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Setting up DNS in 2017 - A record to TLSA

Posted 03-23-2017 at 03:28 PM by serafean
Updated 03-23-2017 at 04:14 PM by serafean

I set off on the journey to set up DNS as correctly as I could. After reading through a lot of stuff, here are my findings:
This example server will have on IP, and will run a web server, and an email server.
This is more of a setup dump than tutorial, but might point someone in the right direction...

Prequisites:

First, create an A (AAAA for ipv6 ) record for the domain :
Code:
example.net. 1800 IN A 127.0.0.1
Basic explanation of the entry
  • example.net. - the domain name (not the dot at the end)
  • 1800 - TTL - time DNS clients will keep this address before querying the address again
  • IN - DNS class. (Will always be IN)
  • A - Type of record
  • 127.0.0.1 - IP address the server will be running on. This field carries the data of the record, and will be referred to as "data" further in the text.

Web server

Code:
www.example.net. 1800 IN CNAME example.net.
Here we reuse the main A record through this CNAME record. This will enable us to only change the IP address only in one place when necessary.

Email

This will run SMTP and IMAP.
Note: Do respect RFC 6409 and enable submission on port 587 (with authentication enabled), and leave port 25 for MTA-MTA connections.

Basic setup
:
Code:
example.net. 1800 IN MX 1 mail.example.net.
mail.example.net. 1800 IN A 127.0.0.1
The MX record specifies where to find the email server for this domain. It can only reference an A (AAAA) record (in this case mail.example.net).

Help MUAs

RFC 6186 defines how to help MUAs find your server. This is done using SRV record.
Code:
_imap._tcp.example.net. 1800 IN SRV 0 0 143 mail.example.net.
_imaps._tcp.example.net. 1800 IN SRV 0 0 993 mail.example.net.
_submission._tcp.example.net. 1800 IN SRV 0 0 587 mail.example.net.
The data of an SRV record contains (in order) :
  • Priority - lower value is prefered. An entry with a higher value is selected only if no lower values were available.
  • weight - higher value is prefered. This allows distribution of load among services with the same priority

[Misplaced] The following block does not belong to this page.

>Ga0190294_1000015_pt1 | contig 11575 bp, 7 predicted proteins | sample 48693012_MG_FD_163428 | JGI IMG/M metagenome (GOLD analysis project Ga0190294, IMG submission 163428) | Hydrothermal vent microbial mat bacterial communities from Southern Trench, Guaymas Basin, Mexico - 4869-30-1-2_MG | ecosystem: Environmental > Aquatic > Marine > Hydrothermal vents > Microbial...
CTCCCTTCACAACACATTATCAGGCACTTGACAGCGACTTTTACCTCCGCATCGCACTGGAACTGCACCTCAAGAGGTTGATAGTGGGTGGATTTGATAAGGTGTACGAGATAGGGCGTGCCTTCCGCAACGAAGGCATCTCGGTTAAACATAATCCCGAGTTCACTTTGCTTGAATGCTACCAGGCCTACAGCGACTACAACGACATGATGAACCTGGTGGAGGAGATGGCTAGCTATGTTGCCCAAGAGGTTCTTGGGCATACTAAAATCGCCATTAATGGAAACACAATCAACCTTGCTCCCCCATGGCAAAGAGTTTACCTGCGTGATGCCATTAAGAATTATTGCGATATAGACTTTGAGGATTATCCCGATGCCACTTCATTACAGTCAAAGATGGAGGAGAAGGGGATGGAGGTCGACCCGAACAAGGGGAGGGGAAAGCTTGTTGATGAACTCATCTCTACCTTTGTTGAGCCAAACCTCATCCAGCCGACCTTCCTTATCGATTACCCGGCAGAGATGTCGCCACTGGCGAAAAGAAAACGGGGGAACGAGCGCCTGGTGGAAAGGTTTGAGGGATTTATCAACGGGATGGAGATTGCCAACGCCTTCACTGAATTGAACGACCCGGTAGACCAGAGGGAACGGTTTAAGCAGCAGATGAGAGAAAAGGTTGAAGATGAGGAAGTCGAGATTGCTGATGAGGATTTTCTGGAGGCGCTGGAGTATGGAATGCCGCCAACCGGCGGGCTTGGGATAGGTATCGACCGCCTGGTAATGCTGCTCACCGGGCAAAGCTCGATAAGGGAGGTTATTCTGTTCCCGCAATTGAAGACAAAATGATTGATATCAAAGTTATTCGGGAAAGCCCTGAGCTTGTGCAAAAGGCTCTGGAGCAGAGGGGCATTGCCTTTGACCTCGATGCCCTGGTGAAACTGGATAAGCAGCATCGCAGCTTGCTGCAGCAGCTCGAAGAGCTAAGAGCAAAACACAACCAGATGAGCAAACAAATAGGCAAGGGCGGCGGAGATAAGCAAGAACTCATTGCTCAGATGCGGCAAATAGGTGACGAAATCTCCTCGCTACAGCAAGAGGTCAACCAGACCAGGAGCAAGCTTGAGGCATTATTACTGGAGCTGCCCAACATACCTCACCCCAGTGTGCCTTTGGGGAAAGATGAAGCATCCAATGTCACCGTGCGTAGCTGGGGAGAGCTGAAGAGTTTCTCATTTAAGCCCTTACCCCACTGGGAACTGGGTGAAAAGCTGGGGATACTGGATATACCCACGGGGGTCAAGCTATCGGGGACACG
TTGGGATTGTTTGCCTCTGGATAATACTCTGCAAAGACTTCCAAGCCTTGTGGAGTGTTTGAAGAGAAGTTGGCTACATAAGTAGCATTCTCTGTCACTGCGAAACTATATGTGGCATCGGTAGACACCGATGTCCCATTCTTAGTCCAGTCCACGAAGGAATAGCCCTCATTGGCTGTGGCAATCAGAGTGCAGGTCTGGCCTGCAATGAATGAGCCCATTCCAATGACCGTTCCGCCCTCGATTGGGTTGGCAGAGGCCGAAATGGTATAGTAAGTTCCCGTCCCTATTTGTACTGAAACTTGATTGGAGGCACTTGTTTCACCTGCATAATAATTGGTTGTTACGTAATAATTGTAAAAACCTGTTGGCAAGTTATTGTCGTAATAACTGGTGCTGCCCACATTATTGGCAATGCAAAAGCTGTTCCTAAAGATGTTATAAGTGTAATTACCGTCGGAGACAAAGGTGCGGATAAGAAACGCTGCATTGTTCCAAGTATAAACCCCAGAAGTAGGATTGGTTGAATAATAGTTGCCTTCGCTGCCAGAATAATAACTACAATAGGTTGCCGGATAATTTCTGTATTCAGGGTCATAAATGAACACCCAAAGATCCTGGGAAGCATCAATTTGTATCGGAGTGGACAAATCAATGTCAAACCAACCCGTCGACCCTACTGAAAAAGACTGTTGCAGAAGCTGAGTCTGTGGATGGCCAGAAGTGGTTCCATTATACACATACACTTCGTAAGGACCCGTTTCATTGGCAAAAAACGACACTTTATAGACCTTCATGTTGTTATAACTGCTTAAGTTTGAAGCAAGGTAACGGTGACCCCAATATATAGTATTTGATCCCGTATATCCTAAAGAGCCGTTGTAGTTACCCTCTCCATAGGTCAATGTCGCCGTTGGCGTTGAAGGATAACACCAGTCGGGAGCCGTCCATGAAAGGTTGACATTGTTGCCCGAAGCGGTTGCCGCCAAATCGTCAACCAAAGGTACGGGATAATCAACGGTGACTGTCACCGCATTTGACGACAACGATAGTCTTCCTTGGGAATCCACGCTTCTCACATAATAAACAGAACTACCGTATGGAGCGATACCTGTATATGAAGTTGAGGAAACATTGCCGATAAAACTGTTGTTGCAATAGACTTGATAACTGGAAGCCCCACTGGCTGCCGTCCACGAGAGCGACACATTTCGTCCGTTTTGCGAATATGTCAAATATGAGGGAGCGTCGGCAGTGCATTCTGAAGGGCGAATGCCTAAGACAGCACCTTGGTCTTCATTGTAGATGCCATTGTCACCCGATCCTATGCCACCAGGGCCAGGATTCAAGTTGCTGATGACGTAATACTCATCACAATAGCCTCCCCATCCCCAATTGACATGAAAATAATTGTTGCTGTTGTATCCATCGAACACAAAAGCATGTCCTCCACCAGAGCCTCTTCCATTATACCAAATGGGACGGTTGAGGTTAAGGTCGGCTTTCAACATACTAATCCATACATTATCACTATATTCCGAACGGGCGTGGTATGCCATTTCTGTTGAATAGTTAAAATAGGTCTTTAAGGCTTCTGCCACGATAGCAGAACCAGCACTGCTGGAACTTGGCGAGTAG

• port - the port on which the service is listening
  • name - address where to contact the service. As with the MX record, this MUST point to an A or AAAA record.

SPF record

This record allows the receiving side to apply basic checks to a received email as specified by the sending domain.
Code:
example.net 1800 IN TXT v=spf1 mx ~ptr -all
v=spf1 defines the version of the spf.
The rest of the data contains the definition of the checks. Here the checks performed are:
  • mx - match if the domain name of sender's address matches the MX record of the domain. Accept such mail.
  • ~ptr - check the PTR record. ~ specifies to accept even emails that fail, but tag them.
  • -all - Match everything. "-" specifies to fail.
This policy accepts only email where the MX record matches. For small servers, that's enough.
For the rest, I shall refer you to wikipedia or other documentation.

DKIM record
You should DKIM sign your outgoing email, and publish your public key in the DNS.

Code:
default._domainkey.example.net. 1800 IN TXT v=DKIM1;k=rsa;p=.....
DKIM is pretty complicated, too complicated for this post. I'll refer you to a tutorial and a record generator.

DMARC
Code:
_dmarc.example.net. 1800 IN TXT v=DMARC1; p=none; rua=mailto:dmarc@example.net;
Data section:
  • v - DMARC version used
  • p - Policy to implement. Unless you want to break mailing lists, leave this on 'none'
  • rua - where to send aggretate reports. Very useful for debugging.
There are a few more flags, it might even be possible to make a policy work with mailing lists. If anyone knows of one, please comment.

With these DNS record, most freemail providers accept emails from my server (including GMail).

DNSSEC & TLSA

TLSA records allow you to put hashes of TLS certificates into the DNS records of your domain. This creates a system resembling 2 factor authentication. For TLSA to be effective, your DNS should support DNSSEC. I'll give two examples of TLSA records.

LetsEncrypt

Lets Encrypt requires you to change certificates about every 3 months. This would require updating the TLSA records at the same time, which is non practical. Fortunately, We can specify the Certificate Authority that our certificate will be signed with. In this case the server MUST send the complete certificate chain.
Such a record looks as follows:
Code:
letsencrypt._dane.example.net 1800 IN TLSA 2 0 2 0ff0ebee2e9be02487662a6caa238f9c329344a9c0e146dccc74b1bbb84a51e6f762fa9e33ba6d6acd86581184f97c18ca885b753a6bb42f918ff6b6a17801e1
_443._tcp.www.example.net 1800 IN CNAME letsencrypt._dane.example.net
The CNAME redirection should be respected if both the CNAME record and the TLSA records are signed with DNSSEC.
Description of the data section:
  • 2 - Usage field. Here specifiyng to check the certificate's CA.
  • 0 - Use the full certificate to check
  • 2 - Hash is SHA512 ( I recommend to use SHA256 (1), as it is the only one that MUST be implemented.
  • 0ff.. - The hash itself
Letsencrypt TLSA info.
The Usage field currently allows 4 values :
  • 0 - PKIX-TA: Certificate Authority Constraint - check signing CA, using the PKI infrastructure.
  • 1 - PKIX-EE: Service Certificate Constraint - Check the certificate, using the PKI infrastructure.
  • 2 - DANE-TA: Trust Anchor Assertion - check the signing CA, trusting this DNS record.
  • 3 - DANE-EE: Domain Issued Certificate - check the certificate, trusting this DNS record.

A TLSA record generator. A good read about TLSA/DANE.
Currently almost nothing supports DANE validation, but there exists a plugin compatible with most browsers!
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